By Manisha Krishnan - Saturday, February 9, 2013 - 0 Comments
Windsor is the latest city to cave to anti-fluoride activists. And it won’t be the last.
It was an all too familiar scene. In late January, city councillors in Windsor, Ont., gathered to vote on whether or not to remove fluoride from the municipal water system. Health experts, including Canada’s chief dental officer, Peter Cooney, had descended on the town with stacks of evidence about the benefits of fluoridation as a harmless, cost-effective way to prevent tooth decay. Meanwhile a much more vocal, angrier crowd of activists railed against the decades-old health policy as paternalistic and dangerous. The debate raged into the night, but for those who have followed the mounting backlash against fluoride in Canada in recent years, the ending was all but guaranteed. And like that, Windsor’s local politicians became the latest to bow to pressure from the anti-fluoride lobby, voting to scrap the practice starting in April.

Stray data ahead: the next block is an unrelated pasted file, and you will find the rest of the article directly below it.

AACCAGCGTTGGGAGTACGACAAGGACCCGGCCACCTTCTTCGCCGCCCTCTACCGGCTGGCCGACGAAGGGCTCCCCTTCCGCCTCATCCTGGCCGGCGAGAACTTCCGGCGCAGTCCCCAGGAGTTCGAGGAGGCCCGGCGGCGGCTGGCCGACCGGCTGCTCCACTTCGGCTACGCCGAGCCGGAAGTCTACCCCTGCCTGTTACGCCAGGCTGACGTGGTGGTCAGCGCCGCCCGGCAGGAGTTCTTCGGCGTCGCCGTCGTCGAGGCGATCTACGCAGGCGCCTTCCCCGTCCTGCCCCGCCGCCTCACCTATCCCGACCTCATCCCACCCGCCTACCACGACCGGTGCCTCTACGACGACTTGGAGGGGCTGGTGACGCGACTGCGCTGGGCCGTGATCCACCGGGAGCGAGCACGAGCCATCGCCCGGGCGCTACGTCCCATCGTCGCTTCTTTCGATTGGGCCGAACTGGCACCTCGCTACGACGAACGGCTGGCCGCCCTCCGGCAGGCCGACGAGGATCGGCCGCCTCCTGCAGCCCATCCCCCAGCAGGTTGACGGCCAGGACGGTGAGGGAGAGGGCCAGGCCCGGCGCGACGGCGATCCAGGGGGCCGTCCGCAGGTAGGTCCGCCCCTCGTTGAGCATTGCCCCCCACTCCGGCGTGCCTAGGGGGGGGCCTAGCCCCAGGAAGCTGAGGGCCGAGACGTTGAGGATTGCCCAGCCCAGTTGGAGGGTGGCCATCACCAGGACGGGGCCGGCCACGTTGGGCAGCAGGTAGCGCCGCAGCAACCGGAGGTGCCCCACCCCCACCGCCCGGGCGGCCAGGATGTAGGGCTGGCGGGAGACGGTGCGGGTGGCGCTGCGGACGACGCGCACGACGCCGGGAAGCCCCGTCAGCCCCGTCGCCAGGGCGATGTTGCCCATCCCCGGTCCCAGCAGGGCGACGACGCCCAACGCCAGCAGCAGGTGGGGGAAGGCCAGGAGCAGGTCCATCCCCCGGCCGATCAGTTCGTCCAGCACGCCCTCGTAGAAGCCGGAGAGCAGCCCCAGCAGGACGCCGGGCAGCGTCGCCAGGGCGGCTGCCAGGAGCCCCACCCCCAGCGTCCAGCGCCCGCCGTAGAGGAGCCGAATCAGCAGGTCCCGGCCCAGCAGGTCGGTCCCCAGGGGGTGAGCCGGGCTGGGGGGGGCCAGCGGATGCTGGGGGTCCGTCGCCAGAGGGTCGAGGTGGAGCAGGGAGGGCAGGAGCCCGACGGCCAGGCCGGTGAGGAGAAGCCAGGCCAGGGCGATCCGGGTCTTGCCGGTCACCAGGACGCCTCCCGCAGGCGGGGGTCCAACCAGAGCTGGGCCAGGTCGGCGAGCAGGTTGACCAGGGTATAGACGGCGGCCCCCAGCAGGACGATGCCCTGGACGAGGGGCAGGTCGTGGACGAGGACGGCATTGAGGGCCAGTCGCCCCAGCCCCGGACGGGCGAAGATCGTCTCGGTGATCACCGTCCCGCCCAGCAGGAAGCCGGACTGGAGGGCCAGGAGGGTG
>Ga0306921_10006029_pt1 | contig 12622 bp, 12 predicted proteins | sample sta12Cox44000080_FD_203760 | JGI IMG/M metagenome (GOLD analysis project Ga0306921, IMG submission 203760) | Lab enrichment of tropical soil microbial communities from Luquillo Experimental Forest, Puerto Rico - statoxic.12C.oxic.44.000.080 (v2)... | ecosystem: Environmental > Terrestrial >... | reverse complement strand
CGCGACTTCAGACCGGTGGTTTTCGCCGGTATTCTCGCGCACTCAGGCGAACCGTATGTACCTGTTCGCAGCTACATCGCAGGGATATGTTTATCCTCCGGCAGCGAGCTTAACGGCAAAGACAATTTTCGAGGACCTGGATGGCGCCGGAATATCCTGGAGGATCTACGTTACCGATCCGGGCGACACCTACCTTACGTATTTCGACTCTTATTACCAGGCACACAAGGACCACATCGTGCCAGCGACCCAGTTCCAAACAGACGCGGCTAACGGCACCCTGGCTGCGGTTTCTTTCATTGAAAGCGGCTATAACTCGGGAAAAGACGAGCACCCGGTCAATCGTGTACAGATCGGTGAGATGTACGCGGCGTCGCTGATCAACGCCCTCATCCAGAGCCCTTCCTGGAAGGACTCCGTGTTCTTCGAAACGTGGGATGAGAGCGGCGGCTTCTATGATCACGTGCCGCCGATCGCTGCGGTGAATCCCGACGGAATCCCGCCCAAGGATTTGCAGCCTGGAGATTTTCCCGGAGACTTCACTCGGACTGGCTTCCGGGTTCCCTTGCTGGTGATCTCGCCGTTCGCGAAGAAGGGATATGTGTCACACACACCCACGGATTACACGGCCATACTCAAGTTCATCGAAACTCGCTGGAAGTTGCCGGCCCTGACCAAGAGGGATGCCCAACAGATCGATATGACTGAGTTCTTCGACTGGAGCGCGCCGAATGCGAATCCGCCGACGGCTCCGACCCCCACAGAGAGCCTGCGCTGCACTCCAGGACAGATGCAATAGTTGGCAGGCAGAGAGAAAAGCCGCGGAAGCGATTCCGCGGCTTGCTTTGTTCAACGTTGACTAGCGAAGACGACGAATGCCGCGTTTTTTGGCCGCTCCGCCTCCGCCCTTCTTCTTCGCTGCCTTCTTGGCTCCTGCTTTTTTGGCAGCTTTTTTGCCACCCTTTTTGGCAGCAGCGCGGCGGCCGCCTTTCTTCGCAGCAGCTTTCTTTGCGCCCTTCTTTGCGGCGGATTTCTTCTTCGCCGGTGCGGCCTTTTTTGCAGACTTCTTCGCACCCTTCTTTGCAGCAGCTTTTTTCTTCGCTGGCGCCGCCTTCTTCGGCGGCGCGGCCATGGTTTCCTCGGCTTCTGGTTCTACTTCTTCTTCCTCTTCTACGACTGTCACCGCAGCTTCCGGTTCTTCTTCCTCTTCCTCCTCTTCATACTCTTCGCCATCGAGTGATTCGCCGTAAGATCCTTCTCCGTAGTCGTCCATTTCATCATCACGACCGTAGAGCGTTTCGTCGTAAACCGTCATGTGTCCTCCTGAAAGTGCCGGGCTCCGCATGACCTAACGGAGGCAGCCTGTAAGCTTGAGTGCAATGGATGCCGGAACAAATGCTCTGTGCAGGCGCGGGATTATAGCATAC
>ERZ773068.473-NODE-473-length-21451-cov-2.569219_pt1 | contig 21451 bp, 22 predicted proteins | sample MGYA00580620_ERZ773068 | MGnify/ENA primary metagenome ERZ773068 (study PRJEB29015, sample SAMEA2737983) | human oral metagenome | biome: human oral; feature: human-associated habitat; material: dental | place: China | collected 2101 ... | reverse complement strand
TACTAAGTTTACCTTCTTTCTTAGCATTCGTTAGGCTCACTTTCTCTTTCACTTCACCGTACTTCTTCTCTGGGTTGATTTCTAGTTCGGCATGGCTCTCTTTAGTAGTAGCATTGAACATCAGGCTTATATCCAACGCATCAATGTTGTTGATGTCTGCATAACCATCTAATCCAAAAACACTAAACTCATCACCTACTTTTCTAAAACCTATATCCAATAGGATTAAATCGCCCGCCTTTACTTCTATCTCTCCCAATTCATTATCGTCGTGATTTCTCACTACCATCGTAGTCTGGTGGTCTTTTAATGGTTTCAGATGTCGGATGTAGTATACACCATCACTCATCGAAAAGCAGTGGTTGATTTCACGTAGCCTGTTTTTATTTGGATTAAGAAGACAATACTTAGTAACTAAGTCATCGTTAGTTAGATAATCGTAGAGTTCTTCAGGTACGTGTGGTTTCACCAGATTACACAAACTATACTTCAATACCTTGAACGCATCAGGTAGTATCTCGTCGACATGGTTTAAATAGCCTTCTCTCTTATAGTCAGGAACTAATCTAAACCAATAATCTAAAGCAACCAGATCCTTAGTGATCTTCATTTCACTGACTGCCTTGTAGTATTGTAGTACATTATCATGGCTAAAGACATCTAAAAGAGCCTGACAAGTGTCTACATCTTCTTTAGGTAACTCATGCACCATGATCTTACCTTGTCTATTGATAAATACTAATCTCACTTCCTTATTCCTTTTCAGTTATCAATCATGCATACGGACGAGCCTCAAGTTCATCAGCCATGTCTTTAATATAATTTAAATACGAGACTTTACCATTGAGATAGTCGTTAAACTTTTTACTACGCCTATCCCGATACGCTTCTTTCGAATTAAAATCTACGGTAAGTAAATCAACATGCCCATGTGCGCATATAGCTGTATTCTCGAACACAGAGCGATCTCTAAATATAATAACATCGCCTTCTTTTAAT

For scientists and health officials, the decision was a blow. “We’re not talking about a new subject here, this is a well-accepted public health intervention,” says Allen Heimann, the medical officer for Windsor-Essex County. But it could hardly have been unexpected. Since 2005, more than 30 communities have voted to do away with fluoridation, including Calgary, Waterloo, Ont., Slave Lake, Alta., and Quebec City. During this same period, the share of the Canadian population with access to fluoridated water has fallen to 32.5 per cent, down from 43 per cent, according to the Ontario-based Environmental Training Institute, which trains municipal waterworks operators across Canada. Continue…